Reaching a height of 165 feet, the Cactus Hotel is the tallest buildings in San Angelo and has remained an important landmark since it was built in 1928. Originally called the Hilton Hotel, the fourteen-story building was designed by architect Anton Korn in a combination of Southwestern motifs and classical elements. Listed on the National Register of Historic Places, it resembles a Renaissance palace and features a mission-tile roof.


  • The Cactus Hotel, originally called the Hilton Hotel, was built in 1928 and has been an important landmark in San Angelo.
    The Cactus Hotel, originally called the Hilton Hotel, was built in 1928 and has been an important landmark in San Angelo.

The Cactus Hotel was one of the first hotels built by the founder of the Hilton Hotel chain, Conrad Hilton (1887-1979), who was born in San Antonia New Mexico. Growing up, Hilton attended Goss Military Institute in Albuquerque, New Mexico; the Military Institute at Roswell; and St. Michael's College in Santa Fe. Before he reached the age of 18, he already worked as a trader, clerk, and a speculator. To earn more income, his father opened part of the family general store he owned into a hotel in 1907 and this is when Hilton got his first taste of the hotel business. In the coming hears, Hilton attended the New Mexico Mining Institute and and co-founded a mercantile business. He was elected to the New Mexico state legislature and established the New Mexico State Bank the next year. When the United States entered World War I in 1971, Hilton joined the army and served as a lieutenant.

Upon returning from the war, Hilton started his career in the hotel business when bought a small hotel in Cisco, Texas called the Mobley in 1919. By the beginning of the Great Depression a decade later, he had opened eight hotels, including the Cactus Hotel. He used three strategies in his career to build his hotel empire: leasing and remodeling existing hotels; constructing hotels on leased land, mostly in Texas; and buying hotels well below market rate. By the 1950s, he owned 188 hotels. He passed away in 1979 and left the majority of his wealth—around a half billion dollars—to the Conrad Hilton Foundation.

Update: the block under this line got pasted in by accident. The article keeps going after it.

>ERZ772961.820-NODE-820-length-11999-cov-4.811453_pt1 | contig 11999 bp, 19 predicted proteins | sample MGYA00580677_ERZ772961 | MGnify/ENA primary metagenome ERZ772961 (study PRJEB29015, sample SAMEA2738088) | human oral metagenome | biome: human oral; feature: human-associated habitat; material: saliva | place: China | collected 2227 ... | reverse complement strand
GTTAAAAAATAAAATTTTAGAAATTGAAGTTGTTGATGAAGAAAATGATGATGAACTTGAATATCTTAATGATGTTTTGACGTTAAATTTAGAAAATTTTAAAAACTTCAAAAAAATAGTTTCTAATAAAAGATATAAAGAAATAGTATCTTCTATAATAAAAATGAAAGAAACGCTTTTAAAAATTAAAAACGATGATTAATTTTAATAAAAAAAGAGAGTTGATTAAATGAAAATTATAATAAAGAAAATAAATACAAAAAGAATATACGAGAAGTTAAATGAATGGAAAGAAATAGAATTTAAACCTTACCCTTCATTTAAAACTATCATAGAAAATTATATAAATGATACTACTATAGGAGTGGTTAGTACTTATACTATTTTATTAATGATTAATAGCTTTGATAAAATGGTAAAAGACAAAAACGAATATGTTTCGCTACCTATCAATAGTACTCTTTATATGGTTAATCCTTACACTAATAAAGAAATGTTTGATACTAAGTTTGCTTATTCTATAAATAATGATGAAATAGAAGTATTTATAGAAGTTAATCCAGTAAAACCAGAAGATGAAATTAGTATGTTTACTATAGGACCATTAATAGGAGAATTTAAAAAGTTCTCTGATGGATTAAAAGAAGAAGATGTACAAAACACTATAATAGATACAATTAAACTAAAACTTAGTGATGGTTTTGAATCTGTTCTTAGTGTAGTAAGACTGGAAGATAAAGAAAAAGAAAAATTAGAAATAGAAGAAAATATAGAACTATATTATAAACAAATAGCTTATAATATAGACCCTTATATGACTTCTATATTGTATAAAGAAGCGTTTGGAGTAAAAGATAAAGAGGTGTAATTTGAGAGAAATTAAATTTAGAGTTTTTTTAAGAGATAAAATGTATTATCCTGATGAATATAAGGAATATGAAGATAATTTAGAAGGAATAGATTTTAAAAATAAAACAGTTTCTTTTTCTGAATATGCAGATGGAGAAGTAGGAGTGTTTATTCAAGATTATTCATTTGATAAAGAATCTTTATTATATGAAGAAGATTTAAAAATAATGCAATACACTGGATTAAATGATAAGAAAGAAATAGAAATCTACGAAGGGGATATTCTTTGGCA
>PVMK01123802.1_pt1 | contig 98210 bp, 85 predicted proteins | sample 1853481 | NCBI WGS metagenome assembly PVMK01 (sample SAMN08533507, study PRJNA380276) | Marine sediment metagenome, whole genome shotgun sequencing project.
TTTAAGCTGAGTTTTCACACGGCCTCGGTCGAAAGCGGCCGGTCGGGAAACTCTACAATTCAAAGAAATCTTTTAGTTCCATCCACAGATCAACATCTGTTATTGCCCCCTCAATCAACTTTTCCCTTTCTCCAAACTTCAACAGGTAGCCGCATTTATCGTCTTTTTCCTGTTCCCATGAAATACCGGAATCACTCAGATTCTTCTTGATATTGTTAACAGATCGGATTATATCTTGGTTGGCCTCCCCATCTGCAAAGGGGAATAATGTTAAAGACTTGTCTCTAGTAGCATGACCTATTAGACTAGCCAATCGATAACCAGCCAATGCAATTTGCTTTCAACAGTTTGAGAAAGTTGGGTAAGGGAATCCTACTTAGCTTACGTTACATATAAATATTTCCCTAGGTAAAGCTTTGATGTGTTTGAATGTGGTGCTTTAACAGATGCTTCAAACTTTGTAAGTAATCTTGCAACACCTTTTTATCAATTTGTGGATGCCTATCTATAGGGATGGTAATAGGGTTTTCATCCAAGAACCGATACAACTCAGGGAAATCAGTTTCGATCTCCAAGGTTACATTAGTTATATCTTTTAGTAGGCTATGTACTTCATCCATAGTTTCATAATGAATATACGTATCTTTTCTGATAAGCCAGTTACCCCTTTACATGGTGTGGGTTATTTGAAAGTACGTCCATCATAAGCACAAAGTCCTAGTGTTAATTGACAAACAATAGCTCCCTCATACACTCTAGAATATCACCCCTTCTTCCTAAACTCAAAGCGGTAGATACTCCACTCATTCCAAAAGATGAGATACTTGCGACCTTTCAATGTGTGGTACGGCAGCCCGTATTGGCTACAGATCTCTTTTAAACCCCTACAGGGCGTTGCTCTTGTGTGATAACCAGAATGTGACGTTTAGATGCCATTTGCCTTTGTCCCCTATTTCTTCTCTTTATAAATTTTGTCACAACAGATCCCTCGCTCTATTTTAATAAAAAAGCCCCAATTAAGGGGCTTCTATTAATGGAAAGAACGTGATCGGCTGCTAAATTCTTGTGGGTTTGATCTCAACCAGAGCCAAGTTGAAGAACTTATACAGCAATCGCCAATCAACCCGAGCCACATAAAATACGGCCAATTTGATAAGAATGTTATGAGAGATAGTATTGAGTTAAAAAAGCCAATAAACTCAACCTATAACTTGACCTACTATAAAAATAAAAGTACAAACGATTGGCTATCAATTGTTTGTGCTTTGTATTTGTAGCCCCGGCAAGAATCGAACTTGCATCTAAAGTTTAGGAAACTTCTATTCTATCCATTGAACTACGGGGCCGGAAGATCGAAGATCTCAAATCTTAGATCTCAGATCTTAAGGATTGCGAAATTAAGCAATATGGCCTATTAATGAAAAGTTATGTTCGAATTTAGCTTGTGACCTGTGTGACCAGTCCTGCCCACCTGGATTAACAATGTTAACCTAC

The Cactus Hotel has been an important landmark not just architecturally economically as well. Over the years it has hosted numerous events, been the site where business deals have been made, and where civic galas took place. Commercial establishments have also been leased in the ground floor. After over three decades of operation as a hotel, the building became a home for the elderly. In 1983, it became he Hotel Cactus. 

"History." Cactus Hotel. Accessed December 5, 2019. http://www.cactushotel.net/history.

Williams, Kim Allan et al. "Hilton Hotel." National Parks Service - National Register of Historic Places Nomination Form. September 20, 1984. https://catalog.archives.gov/OpaAPI/media/40973597/content/electronic-records/rg-079/NPS_TX/84001999.pdf.

Image Sources(Click to expand)

Michael Barera, via Wikimedia Commons